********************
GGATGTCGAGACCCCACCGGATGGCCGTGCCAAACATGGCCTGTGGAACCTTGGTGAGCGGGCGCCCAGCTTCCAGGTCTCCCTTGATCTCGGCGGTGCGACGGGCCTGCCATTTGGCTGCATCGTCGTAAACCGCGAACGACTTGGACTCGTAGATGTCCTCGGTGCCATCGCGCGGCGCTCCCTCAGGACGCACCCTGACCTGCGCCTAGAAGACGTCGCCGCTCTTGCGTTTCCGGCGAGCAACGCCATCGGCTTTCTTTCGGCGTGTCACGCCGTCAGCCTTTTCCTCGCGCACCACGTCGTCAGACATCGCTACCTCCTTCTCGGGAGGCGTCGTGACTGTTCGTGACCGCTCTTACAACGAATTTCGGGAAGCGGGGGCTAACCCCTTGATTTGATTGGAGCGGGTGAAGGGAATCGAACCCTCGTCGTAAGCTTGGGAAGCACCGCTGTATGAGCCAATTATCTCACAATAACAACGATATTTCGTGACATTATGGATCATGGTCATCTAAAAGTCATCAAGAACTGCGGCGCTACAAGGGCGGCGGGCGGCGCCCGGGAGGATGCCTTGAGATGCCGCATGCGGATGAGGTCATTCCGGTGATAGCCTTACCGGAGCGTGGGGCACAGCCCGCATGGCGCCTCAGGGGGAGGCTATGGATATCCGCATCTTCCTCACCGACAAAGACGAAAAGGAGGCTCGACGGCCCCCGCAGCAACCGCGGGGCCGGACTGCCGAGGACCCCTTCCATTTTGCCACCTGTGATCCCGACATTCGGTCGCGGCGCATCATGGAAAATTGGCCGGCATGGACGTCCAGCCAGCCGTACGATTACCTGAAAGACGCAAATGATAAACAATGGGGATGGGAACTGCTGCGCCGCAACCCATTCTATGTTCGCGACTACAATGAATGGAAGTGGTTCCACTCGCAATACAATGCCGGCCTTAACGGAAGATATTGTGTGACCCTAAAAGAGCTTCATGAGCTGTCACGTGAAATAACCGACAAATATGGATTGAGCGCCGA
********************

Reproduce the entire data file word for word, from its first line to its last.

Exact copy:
GGATGTCGAGACCCCACCGGATGGCCGTGCCAAACATGGCCTGTGGAACCTTGGTGAGCGGGCGCCCAGCTTCCAGGTCTCCCTTGATCTCGGCGGTGCGACGGGCCTGCCATTTGGCTGCATCGTCGTAAACCGCGAACGACTTGGACTCGTAGATGTCCTCGGTGCCATCGCGCGGCGCTCCCTCAGGACGCACCCTGACCTGCGCCTAGAAGACGTCGCCGCTCTTGCGTTTCCGGCGAGCAACGCCATCGGCTTTCTTTCGGCGTGTCACGCCGTCAGCCTTTTCCTCGCGCACCACGTCGTCAGACATCGCTACCTCCTTCTCGGGAGGCGTCGTGACTGTTCGTGACCGCTCTTACAACGAATTTCGGGAAGCGGGGGCTAACCCCTTGATTTGATTGGAGCGGGTGAAGGGAATCGAACCCTCGTCGTAAGCTTGGGAAGCACCGCTGTATGAGCCAATTATCTCACAATAACAACGATATTTCGTGACATTATGGATCATGGTCATCTAAAAGTCATCAAGAACTGCGGCGCTACAAGGGCGGCGGGCGGCGCCCGGGAGGATGCCTTGAGATGCCGCATGCGGATGAGGTCATTCCGGTGATAGCCTTACCGGAGCGTGGGGCACAGCCCGCATGGCGCCTCAGGGGGAGGCTATGGATATCCGCATCTTCCTCACCGACAAAGACGAAAAGGAGGCTCGACGGCCCCCGCAGCAACCGCGGGGCCGGACTGCCGAGGACCCCTTCCATTTTGCCACCTGTGATCCCGACATTCGGTCGCGGCGCATCATGGAAAATTGGCCGGCATGGACGTCCAGCCAGCCGTACGATTACCTGAAAGACGCAAATGATAAACAATGGGGATGGGAACTGCTGCGCCGCAACCCATTCTATGTTCGCGACTACAATGAATGGAAGTGGTTCCACTCGCAATACAATGCCGGCCTTAACGGAAGATATTGTGTGACCCTAAAAGAGCTTCATGAGCTGTCACGTGAAATAACCGACAAATATGGATTGAGCGCCGA